Mistakes happen. But not every mistake violates the First Amendment rights of both a journalism organization and the electorate.
This year, Injustice Watch undertook a major effort to print and mail 1,000 copies of our judicial election guide to Cook County voters who are directly impacted by the decisions of elected judges—detainees in the Cook County Jail.
We carefully followed the instructions of the Cook County Sheriff’s Office to mail all 1,000 guides to the jail by Saturday, Oct. 10, believing that voters would receive them in advance of early voting on the weekends of Oct. 17 and Oct. 24.
But on the morning of Oct. 26, one of Sheriff Tom Dart’s senior staff members called me to say that the mailroom at the jail had mistakenly rejected all 1,000 envelopes. Later that day, I received a letter of apology from Dart Chief of Staff Brad Curry, acknowledging that “there is no excuse for their being rejected and returned undeliverable.”
In a statement, Cook County Sheriff’s Office spokesperson Matthew Walberg said jail staff rejected the guides “because the mailroom erroneously believed there was a ban on distribution of newspaper.” And indeed, “RTS – No Newspaper” was scrawled in permanent marker across every single envelope.
In 2015, a federal court found the Cook County Jail’s blanket ban on newspapers to be unconstitutional, pointing to well-established law that “’[f]reedom of speech is not merely freedom to speak; it is also freedom to read.” The flip side of the freedom to receive information is the fundamental right of a free press, expressly recognized by the U.S. Supreme Court, to publish truthful information about matters of public significance—precisely the purpose of the Injustice Watch judicial election guide.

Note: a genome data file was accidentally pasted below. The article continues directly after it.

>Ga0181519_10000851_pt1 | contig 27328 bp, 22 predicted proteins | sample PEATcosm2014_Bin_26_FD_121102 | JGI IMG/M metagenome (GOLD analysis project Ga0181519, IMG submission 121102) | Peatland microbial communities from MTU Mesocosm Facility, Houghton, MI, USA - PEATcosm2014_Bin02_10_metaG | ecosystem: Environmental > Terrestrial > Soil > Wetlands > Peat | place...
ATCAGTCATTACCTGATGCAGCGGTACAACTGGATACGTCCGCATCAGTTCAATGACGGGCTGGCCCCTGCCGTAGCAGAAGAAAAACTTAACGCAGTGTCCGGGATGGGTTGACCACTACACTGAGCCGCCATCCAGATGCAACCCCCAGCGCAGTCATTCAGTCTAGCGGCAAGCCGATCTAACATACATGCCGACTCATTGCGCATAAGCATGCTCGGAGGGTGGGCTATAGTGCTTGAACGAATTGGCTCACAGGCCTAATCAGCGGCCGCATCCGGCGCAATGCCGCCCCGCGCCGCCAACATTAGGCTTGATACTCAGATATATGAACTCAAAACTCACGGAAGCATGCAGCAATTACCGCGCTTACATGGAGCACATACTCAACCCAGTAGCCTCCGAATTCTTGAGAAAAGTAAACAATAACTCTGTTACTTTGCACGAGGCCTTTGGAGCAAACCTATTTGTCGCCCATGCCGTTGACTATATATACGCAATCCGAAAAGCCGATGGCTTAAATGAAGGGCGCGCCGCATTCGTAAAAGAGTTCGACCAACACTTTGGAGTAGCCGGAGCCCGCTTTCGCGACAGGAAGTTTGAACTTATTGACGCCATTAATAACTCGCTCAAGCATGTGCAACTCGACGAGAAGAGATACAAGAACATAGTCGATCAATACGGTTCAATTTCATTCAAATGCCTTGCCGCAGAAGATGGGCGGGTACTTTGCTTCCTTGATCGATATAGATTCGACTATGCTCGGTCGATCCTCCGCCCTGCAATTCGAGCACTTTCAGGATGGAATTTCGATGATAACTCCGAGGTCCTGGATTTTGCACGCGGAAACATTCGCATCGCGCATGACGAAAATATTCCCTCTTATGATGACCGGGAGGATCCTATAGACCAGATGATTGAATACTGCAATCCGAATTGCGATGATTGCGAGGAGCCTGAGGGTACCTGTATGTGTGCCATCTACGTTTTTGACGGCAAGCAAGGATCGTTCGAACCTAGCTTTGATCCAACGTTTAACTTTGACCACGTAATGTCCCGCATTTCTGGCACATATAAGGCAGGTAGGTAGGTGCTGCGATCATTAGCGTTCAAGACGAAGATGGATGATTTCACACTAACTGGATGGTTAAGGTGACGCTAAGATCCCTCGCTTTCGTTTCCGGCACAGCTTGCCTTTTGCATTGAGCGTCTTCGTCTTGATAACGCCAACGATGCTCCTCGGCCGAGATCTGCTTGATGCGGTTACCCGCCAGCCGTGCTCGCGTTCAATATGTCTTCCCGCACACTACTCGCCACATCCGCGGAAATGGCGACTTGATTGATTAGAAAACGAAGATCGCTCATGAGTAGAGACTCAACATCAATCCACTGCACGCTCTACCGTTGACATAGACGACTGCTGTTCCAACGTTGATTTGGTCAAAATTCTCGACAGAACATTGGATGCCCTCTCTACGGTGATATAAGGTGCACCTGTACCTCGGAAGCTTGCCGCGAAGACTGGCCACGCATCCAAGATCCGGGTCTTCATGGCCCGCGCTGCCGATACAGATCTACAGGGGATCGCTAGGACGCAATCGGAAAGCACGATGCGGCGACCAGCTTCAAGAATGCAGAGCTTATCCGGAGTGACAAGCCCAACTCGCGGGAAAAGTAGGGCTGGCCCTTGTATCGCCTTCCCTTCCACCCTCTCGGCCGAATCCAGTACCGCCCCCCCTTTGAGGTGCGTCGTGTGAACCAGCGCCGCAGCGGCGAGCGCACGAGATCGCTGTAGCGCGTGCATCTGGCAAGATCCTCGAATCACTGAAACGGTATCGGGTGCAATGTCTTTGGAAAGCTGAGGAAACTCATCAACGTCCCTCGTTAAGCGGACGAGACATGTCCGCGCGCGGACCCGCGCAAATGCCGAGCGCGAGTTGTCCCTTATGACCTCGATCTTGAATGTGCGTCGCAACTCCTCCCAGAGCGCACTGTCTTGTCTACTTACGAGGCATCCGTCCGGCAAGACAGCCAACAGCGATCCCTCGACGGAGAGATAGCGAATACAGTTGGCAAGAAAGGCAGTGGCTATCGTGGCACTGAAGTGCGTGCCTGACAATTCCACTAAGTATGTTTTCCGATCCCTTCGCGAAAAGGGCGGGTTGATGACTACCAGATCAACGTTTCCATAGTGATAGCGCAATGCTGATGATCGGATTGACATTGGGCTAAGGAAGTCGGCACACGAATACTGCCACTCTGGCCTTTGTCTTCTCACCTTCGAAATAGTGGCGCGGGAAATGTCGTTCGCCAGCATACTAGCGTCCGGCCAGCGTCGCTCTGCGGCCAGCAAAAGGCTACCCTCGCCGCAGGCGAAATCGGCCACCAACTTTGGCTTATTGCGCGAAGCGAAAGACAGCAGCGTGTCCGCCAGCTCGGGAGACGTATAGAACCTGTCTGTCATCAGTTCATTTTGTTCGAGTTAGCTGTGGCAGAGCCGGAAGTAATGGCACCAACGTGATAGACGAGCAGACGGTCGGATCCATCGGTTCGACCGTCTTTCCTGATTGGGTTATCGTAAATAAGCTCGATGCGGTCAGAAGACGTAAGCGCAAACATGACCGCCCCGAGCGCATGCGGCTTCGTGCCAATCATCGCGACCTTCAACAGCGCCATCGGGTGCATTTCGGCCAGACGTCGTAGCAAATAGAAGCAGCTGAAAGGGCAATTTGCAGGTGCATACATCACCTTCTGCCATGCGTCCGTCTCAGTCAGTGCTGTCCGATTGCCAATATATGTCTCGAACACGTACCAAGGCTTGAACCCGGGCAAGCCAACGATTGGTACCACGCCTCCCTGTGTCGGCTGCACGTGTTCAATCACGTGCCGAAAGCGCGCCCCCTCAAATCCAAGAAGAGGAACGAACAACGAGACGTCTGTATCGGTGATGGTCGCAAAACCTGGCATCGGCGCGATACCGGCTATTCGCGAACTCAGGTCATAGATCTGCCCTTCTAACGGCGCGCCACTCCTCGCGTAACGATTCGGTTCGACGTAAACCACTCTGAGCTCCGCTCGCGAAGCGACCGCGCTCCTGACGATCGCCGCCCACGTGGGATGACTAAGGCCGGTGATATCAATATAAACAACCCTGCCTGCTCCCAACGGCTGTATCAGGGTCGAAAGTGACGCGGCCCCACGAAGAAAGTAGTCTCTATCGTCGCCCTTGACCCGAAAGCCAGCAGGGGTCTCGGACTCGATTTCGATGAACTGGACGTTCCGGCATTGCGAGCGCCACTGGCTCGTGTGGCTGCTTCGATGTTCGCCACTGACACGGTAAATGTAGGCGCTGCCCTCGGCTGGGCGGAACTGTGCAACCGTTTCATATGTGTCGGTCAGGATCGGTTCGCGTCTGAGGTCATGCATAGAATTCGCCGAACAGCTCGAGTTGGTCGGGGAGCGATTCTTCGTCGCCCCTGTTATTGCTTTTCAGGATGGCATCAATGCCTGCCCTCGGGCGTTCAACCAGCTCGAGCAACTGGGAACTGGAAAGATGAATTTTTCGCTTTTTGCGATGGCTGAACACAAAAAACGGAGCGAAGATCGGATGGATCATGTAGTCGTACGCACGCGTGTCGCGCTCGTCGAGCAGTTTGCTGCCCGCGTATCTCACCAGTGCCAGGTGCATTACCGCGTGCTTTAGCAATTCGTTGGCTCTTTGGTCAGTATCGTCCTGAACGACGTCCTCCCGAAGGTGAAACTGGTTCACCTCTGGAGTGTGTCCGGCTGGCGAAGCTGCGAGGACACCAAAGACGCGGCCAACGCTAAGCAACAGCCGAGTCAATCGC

Sheriff Dart does not dispute these basic constitutional protections. His spokesperson stated on Monday that the Jail’s rejection of the guides “absolutely should not have occurred as our policy specifically allows for mail printed on newsprint to be disseminated to detainees.” But violating inalienable rights by accident raises as many questions as if he had violated them deliberately.
Has the mailroom staff undergone any training since the 2015 court order? Back in September, two separate email communications and a phone call to me from the Sheriff’s office indicated that the mailroom had been notified the guides were arriving. Was the mailroom, in fact, notified? If so, when and by whom? If our guides were wrongly rejected as contraband, what else has been improperly withheld from detainees at the jail?
I believe and appreciate that Curry apologized for the mistake in good faith. But if the sheriff had cared about the guides reaching voters in the jail, that mistake would not have occurred in the first place.
Injustice Watch spent thousands of dollars and countless hours on a public service journalism initiative that has now been rendered largely moot due to an error. The Jail’s error robbed the supporters who donated to help get the guide in the jail of their donation’s intended purpose. While the sheriff has offered to reimburse us for the costs associated with mailing the guides, he cannot undo the harm of preventing our guide from reaching 1,000 voters inside the jail.
But our commitment to the communities we serve is redoubled.
We will continue to tell stories of people impacted by the justice system. We will continue to report on public officials, including the judiciary. We will push to make our work accessible and available to all, including those inside the Cook County Jail. And we’ll do everything in our power to make sure that this doesn’t happen again, whether to Injustice Watch or any other organization engaged in voter education.
Because a free press and an informed society are priceless.
Juliet Sorensen is the executive director of Injustice Watch.